2. Defining Apprentices, Helpers, and Laborers for NCS Purposes

Four related jobs categories—apprentices, helpers, laborers, and journey level workers—are given special attention in the OCSM. These jobs are prevalent in many industries, especially manufacturing and construction.

a. For NCS purposes apprentices are workers who learn a recognized skill, craft, or trade requiring one or more years of on-the-job training through job experience supplemented by related instruction. Usually, before entering an apprenticeship program certain requirements must be fulfilled. Apprenticeship is a program that can be defined through a contract or agreement.

b. For NCS purposes helpers are semi-skilled workers who assist other workers who usually have higher levels of competence or expertise. Helpers perform a variety of duties such as furnishing another worker with materials, tools, and supplies; cleaning work areas, machines, and equipment; feeding or offbearing machines; holding materials or tools; and performing other routine duties. A helper may learn a trade but does so informally and without contract or agreement with the employer.

c. For NCS purposes laborers are unskilled workers who perform tasks at the work area. Laborers perform unskilled tasks, primarily manual, and do not have an area of trade specialization.

d. For NCS purposes journey level workers are workers who have completed a specified training program or apprenticeship program or have qualifying experience in a craft or trade.

e. Summary
Apprentices are included with the corresponding skilled census occupation unless specifically excluded. If the apprentice job is excluded, you will find the appropriate match specific to the apprentice within the same MOG as the skilled occupation. All apprentices are matched with their corresponding skilled occupations except for 8 MOG E specific apprentice jobs.

Helpers are excluded from skilled occupations (and corresponding MOG) unless the job description specifically included them. All those excluded will be matched in MOG H.

Construction helpers specialize in a particular craft or trade. Helpers (outside the construction industry) whose duties are limited or are primarily engaged in one type of activity are classified according to the appropriate laborer occupation in MOG H. Other helpers are classified in MOG H in the appropriate helper occupation.

3. Defining Managers and Supervisors for NCS Purposes

Managers and supervisors are employees who are distinguished by what they control or oversee. Managers control functions of a department or organization while supervisors oversee employees in job activities to ensure that the objectives set by the managers are realized. Both managers and supervisors are included in NCS.

a. Managers are employees who plan, organize, direct, and control the functions of an establishment or department through subordinates at the managerial or supervisory level. Managers make decisions and establish objectives for the department or establishment. Generally they are not concerned with the fabrication of products or the provision of services.

Managers preside over supervisors and, in some cases, other managers (except in small establishments where the manager may serve as supervisor). Managers assume responsibility for the products or services of the department or establishment. Most managers are classified in MOG B.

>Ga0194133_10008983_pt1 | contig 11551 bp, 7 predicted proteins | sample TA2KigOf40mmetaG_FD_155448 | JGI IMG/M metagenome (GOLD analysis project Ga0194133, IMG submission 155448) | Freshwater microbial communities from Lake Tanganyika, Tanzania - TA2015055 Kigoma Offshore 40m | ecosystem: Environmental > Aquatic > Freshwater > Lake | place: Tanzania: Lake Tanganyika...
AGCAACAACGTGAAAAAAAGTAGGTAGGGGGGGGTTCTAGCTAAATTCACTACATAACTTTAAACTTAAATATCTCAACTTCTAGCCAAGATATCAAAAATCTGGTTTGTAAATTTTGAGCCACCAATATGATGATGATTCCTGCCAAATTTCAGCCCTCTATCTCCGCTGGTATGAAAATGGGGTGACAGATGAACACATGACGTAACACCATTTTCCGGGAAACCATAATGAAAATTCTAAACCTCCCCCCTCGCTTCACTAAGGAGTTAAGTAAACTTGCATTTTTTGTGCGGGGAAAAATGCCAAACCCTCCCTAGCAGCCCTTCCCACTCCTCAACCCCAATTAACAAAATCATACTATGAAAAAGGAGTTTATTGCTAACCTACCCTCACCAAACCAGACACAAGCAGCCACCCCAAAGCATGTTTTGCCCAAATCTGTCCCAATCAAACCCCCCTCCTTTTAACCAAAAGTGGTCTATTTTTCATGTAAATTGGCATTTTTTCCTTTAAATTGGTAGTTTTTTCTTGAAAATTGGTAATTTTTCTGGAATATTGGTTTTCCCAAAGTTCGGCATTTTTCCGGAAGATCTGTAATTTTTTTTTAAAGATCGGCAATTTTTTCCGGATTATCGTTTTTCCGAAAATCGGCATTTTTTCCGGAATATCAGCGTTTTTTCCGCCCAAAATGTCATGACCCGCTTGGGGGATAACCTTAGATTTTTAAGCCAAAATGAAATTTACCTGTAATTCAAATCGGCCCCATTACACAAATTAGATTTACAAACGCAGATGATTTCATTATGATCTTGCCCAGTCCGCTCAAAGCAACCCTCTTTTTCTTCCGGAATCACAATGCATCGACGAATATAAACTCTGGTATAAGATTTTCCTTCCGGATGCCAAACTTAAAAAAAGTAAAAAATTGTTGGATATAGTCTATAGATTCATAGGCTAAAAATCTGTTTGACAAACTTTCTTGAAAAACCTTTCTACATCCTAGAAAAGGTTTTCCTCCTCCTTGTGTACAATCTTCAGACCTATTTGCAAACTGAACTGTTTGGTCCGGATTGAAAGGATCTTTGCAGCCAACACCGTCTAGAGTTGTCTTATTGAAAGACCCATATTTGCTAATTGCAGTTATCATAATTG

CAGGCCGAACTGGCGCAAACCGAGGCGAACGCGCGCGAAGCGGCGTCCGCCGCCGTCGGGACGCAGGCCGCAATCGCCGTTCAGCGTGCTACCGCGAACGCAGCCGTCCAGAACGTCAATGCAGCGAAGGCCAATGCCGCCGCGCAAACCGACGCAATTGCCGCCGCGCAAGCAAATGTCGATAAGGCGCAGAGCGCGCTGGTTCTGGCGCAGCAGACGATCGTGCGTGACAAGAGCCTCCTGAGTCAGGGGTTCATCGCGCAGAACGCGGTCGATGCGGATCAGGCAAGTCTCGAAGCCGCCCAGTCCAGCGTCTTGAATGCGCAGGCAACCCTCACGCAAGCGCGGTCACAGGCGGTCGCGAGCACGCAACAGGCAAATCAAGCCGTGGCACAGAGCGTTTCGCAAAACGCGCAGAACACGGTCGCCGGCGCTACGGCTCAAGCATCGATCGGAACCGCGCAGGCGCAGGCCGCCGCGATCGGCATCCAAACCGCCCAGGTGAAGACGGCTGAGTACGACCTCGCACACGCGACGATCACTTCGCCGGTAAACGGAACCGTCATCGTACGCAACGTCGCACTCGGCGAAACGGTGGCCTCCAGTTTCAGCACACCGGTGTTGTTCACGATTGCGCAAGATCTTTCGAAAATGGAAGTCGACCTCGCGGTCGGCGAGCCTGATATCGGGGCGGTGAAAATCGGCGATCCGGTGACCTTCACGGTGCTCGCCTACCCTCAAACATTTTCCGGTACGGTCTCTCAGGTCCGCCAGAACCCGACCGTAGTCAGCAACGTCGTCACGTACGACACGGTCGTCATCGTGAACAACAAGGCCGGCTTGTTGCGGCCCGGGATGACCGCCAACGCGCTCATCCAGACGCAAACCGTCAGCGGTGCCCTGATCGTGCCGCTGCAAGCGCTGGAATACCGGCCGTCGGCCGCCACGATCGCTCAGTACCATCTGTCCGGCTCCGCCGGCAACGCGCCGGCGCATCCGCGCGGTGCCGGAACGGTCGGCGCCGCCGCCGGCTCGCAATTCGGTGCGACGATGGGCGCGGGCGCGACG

b. Supervisors are employees who oversee and coordinate the activities of workers. Supervisors assign duties, examine the work performed, and monitor work performance and work procedures. They analyze and try to resolve work problems. Supervisors also suggest and initiate plans for increased work efficiency. Supervisors may possess knowledge of and perform the work of the employees they oversee. Supervisors work closely with employees and are usually classified in the MOG of the workers they direct.

Some managerial occupations may perform both managerial duties and responsibilities similar to those of a supervisor, particularly in small departments or establishments and retail and wholesale trade establishments. The classification of this occupation is based on the amount of control the employee maintains over the functions of the department or establishment in which the employee works.

See the following table for additional information regarding the relationship between managers and supervisors.

Managers

Supervisors

Establish objectives, make decisions, and set standards for the department or establishment. Carry out management decisions by directing employees toward goals and objectives
May preside over supervisors and other managers (except in small establishments where manager can also serve as supervisor). Do not preside over other supervisors and/or manager.
Generally are unconcerned with the tasks required to meet department or establishment goals. Directly oversee employees in job activities and may be skilled to perform these duties. Possess knowledge of operational procedures, capabilities, and performance.

4. N.E.C. Occupations

The Census occupations are all inclusive in coverage. In other words, any establishment occupation (except in MOGs I and L) can be matched. To guarantee this full coverage of occupations, certain occupations are designated "Not Elsewhere Classified" (N.E.C.).

An N.E.C. occupation captures the occupations not specifically classified or included in a separate Census occupation. N.E.C. occupations are at or below the MOG level. For example, occupation D336 (Records Clerks N.E.C.) is below the MOG because the occupation is restricted to include only those records clerks in MOG D who cannot be classified in one of the specific records clerks occupations. Occupation D389 (Administrative Support Occupations, N.E.C.) is at the MOG level because the occupation is a catch-all for all MOG D occupations that do not match specific MOG D occupations but maintain the distinction of administrative support or clerical occupations.

Go to the Occupational Classification System Manual

Last modified: October 16, 2001